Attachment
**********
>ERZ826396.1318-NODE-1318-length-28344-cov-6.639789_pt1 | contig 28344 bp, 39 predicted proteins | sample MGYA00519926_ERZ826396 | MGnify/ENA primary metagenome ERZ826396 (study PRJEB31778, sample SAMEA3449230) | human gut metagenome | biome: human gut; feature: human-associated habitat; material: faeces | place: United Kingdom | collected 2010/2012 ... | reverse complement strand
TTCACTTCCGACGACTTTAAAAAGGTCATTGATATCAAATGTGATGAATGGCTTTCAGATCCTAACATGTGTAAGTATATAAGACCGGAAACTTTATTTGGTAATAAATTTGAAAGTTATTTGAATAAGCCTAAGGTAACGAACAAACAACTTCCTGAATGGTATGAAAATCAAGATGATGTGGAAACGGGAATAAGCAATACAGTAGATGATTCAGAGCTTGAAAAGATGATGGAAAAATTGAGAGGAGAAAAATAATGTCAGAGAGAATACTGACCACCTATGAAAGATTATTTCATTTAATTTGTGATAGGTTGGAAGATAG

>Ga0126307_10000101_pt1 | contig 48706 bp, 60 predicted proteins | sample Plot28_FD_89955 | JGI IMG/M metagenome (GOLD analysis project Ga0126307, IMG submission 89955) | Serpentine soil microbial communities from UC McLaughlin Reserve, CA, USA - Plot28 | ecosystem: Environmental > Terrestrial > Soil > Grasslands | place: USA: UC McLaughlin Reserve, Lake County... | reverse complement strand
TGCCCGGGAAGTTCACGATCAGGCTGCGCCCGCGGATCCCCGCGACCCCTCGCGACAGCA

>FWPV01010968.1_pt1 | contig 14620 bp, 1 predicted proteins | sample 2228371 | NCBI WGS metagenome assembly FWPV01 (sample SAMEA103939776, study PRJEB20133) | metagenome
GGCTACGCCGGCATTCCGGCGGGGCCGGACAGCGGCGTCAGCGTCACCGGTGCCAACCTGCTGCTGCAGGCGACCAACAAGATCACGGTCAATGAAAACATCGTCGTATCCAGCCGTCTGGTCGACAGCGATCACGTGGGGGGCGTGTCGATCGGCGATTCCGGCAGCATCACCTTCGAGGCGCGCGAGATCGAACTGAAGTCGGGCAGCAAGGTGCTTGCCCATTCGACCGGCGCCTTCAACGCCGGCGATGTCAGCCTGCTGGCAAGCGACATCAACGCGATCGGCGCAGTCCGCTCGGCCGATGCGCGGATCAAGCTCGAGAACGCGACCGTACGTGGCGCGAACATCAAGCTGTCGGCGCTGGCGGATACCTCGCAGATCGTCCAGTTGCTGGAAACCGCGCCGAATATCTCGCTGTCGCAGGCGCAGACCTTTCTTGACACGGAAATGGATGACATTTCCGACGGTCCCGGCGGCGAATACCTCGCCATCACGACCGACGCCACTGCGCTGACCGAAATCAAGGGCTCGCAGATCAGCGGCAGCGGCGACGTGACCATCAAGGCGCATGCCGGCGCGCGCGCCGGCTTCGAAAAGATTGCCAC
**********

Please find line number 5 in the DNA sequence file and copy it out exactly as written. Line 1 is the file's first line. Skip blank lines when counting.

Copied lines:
>FWPV01010968.1_pt1 | contig 14620 bp, 1 predicted proteins | sample 2228371 | NCBI WGS metagenome assembly FWPV01 (sample SAMEA103939776, study PRJEB20133) | metagenome